A new study shows that perceptions of who has greater access to higher education differ according to race, with black and Hispanic respondents more likely to say that minorities face barriers to entry and white respondents more likely to say that minority students have an advantage, according to the Chronicle of Higher Education.
According to a paper titled “The Blind Side: Americans' Perceptions of Inequalities in College Access," analysis of a 2007 survey of 1,001 adults reveals a “reverse-discrimination sentiment.” Head researcher and Indiana University sociology professor Brian Powell told the Chronicle that "Some Americans believe that low-income families are the most disadvantaged, while others believe that middle-class families are the most disadvantaged,” and that these skewed perceptions are significant because they likely affect how individuals view educational policies, and how they make personal education-related decisions.
Although he and co-authors Kristin M. Jordan and Oren Pizmony did not have sufficient data to prove their theory, Powell told the Chronicle that “we believe that the debates regarding affirmative action have played a critical role in people's views.”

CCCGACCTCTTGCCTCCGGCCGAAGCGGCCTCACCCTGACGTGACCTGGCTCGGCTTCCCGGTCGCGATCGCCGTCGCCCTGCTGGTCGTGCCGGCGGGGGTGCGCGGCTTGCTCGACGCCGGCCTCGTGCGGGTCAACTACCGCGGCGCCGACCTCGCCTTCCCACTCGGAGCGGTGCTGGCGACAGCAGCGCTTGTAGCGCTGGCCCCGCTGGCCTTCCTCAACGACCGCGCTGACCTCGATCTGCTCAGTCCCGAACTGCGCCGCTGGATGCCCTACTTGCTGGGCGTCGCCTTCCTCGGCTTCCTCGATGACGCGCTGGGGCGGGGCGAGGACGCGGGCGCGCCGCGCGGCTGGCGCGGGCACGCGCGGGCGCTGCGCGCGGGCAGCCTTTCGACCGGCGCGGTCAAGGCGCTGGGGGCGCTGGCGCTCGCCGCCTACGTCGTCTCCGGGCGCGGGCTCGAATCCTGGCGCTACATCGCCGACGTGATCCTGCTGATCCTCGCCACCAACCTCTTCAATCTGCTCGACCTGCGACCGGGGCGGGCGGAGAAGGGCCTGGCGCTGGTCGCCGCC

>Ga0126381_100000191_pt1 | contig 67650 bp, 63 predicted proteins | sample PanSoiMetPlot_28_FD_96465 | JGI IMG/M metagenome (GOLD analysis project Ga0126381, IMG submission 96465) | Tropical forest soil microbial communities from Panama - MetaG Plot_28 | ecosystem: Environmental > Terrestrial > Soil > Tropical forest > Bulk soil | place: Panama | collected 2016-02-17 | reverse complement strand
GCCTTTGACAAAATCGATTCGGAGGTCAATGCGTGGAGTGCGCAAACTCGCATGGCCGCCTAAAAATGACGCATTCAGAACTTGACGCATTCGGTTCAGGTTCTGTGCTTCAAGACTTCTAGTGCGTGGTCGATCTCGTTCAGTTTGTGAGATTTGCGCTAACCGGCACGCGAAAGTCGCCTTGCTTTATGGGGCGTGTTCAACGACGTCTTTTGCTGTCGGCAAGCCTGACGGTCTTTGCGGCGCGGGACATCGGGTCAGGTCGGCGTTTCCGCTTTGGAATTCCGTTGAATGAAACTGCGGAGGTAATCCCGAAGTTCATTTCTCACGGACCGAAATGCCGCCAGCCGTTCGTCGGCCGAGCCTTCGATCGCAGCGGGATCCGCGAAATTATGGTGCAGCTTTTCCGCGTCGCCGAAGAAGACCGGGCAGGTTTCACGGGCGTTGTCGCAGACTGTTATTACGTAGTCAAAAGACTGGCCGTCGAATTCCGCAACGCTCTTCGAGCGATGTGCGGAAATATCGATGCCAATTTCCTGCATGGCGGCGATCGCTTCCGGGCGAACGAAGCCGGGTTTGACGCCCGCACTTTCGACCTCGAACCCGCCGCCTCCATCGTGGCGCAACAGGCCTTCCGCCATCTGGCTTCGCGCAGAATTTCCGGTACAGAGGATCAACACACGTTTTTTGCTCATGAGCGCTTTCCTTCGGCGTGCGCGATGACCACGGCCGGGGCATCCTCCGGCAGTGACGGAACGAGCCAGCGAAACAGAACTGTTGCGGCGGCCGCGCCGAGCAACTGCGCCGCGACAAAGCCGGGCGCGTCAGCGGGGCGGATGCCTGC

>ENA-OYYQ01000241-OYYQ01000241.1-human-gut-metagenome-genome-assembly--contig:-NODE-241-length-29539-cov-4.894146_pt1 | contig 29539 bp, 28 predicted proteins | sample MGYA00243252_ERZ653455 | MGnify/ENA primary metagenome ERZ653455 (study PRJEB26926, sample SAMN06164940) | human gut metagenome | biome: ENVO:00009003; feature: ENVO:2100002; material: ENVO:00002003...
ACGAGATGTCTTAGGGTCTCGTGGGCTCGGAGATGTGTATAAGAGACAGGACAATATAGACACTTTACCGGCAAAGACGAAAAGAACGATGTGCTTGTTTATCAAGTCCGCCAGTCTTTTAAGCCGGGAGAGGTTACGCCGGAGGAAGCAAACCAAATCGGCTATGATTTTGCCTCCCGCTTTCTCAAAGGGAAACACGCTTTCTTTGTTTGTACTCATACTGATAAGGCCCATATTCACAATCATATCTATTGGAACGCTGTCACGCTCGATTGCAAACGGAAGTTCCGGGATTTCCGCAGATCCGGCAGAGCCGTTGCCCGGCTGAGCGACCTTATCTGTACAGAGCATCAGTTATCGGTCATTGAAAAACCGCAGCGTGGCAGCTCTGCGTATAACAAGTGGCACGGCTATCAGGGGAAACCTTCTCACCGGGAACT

Richard Kahlenberg, who has authored a number of books on access to education, writes that other studies have shown that discussions of affirmative action can contribute to negative stereotyping of minorities. And though schools with affirmative action programs do give an admissions advantage to minority applicants, they do not have a comparable program for qualified low-income students, who attend college at much lower rates than qualified applicants in upper and middle financial quadrants.
Notable findings from the “Blind Side” study include:
• Around 25 percent of respondents said qualified middle class students were at a disadvantage in terms of access to higher education, and that qualified minority and low-income students held an advantage
• Approximately 27 percent of respondents said minority students face inequalities in terms of access to colleges and universities.
• 43 percent of those surveyed said qualified low-income students have less of an opportunity to access higher education than qualified middle class and minority students
• More than 60 percent of respondents said that many qualified applicants are unable to gain entry to postsecondary institutions, with women more likely than men to agree
• Only around 10 percent of respondents said that qualified middle class students have an advantage in terms of access to higher education
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